"Jeremy Haft's "Unmade in China" explains why the idea of Declining America vs Rising China is simplistic at best and downright deceptive at worst. He cuts through the emotional responses to China’s "rise" to detail why that country's unregulated manufacturing poses important risks and big opportunities for Americans. This is a must read for anyone who dares to look to the trees inside China’s expanding forest."
Ian Bremner – President of Eurasia Group
Who is Charlie?: Xenophobia and the New Middle Class
"Who Is Charlie? stands out from all that has been written on the two massacres that took place in Paris in January 2015. It is an impressive analysis and a gripping read – I couldn't put it down once I started reading it. Emmanuel Todd's concern is not merely to trace the cause of these crimes but to reflect on them as a way of understanding the structural contradictions of contemporary France - a nation that continually invokes its Jacobin legacy (liberty, equality, fraternity) and yet allows that legacy to be undermined. This book is a brilliantly argued polemic and essential reading for understanding Islamophobia as a symptom of neo-Republican France in crisis."
Talal Asad, CUNY Graduate Center
Can Science End War?
In this timely new book, Everett Dolman examines the relationship between science and war. Historically, science has played an important role in ending wars - think of the part played by tanks in breaching trench warfare in the First World War, or atom bombs in hastening the Japanese surrender in the Second World War - but to date this has only increased the danger and destructiveness of future conflicts. Could science ever create the conditions of a permanent peace, either by making wars impossible to win, or so horrific that no one would ever fight? Ultimately, Dolman argues that science cannot, on its own, end war without also ending what it means to be human.
Have Bacteria Won?
In this timely new book, eminent bacteriologist Hugh Pennington explores why fears remain concerning epidemics and why they are unfounded. He reports on outright victories (such as smallpox), battles where the enemy is on its last stand (polio), surprise attacks from vegetarian bats (Ebola, SARS) and demented cows (BSE). Qualified optimism, he argues, is the message for the future but the battles will go on forever.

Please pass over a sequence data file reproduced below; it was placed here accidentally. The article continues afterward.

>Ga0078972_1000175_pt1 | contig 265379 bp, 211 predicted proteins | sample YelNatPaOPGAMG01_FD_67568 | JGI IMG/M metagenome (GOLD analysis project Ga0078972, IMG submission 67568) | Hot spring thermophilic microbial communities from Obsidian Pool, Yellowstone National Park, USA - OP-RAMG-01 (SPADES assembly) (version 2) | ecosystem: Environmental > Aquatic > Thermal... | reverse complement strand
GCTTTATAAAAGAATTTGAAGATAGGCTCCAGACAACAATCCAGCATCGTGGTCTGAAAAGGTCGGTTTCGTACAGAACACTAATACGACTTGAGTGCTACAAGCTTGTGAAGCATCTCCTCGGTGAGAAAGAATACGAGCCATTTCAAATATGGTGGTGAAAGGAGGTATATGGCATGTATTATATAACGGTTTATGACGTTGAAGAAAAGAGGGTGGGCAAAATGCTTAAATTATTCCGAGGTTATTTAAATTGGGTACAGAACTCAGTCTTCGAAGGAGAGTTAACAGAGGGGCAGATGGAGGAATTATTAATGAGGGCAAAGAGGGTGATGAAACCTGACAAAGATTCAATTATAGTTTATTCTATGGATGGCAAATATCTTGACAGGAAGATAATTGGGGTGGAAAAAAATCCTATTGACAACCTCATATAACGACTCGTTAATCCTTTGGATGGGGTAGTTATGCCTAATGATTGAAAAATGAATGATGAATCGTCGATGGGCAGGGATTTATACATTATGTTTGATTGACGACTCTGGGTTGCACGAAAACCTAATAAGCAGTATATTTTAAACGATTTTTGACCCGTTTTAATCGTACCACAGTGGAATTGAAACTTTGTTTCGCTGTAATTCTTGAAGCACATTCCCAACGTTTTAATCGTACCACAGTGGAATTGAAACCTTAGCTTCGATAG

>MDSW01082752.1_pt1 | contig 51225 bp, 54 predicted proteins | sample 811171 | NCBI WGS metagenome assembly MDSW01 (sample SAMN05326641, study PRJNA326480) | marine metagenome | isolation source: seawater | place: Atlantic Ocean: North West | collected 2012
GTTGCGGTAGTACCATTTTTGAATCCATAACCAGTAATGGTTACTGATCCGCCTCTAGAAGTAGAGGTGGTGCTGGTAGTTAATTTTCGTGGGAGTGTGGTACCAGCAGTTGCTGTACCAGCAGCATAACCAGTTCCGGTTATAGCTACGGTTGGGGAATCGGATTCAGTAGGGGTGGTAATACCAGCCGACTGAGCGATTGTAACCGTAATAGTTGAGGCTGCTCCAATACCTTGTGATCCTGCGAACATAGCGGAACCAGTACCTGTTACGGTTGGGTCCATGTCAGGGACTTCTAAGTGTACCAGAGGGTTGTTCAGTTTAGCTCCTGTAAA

The Cunning of Uncertainty
Uncertainty is interwoven into human existence. It is a powerful incentive in the search for knowledge and an inherent component of scientific research. We have developed many ways of coping with uncertainty. The burning question is whether our societies can face up to uncertainty, learn to embrace it and whether we can open up to a constantly evolving future. In this new book, Helga Nowotny shows how research can thrive at the cusp of uncertainty. Science, she argues, can eventually transform uncertainty into certainty, but into certainty which remains always provisional.
Iran at the Crossroads
In this incisive analysis, Amin Saikal traces Iranís transition from pro-Western monarchy to Islamic Republic and explores the choices open to Rouhaniís moderate reformist government. Looking to the future, Saikal does not shy away from confronting the difficult choices facing Iran today. Failure to achieve reconciliation with the United States in the coming years, he argues, will not only have serious implications for Iranís internal stability and for the future security of the Middle East, but also for America s position within this volatile and unpredictable region.
The Polar Regions: An Environmental History
Despite being located at opposite ends of the planet and being significantly different in many ways, Adrian Howkins argues that the environmental histories of the Arctic and Antarctica share much in common and have often been closely connected. As places of inherent contradiction, the Polar Regions have much to contribute to the way we think about environmental history and the environment more generally.
In principle the advanced, market-driven world in which we now live is fuelled by knowledge, information and transparency, but in practice the processes that produce this world systematically corrupt and denigrate knowledge: this is the powerful and provocative argument advanced by Colin Crouch in his latest exploration of societies on the road to post-democracy.
The Future of Whiteness
Linda Martín Alcoff
White identity is in ferment. White, European Americans living in the United States will soon share an unprecedented experience of slipping below 50% of the population. This is the political and cultural reality tackled by Linda MartŪn Alcoff in The Future of Whiteness, a book which makes no predictions but astutely analyzes the present reaction and evaluates the current signs of turmoil. Beautifully written and cogently argued, the book looks set to spark debate in the field and to illuminate an important area of racial politics.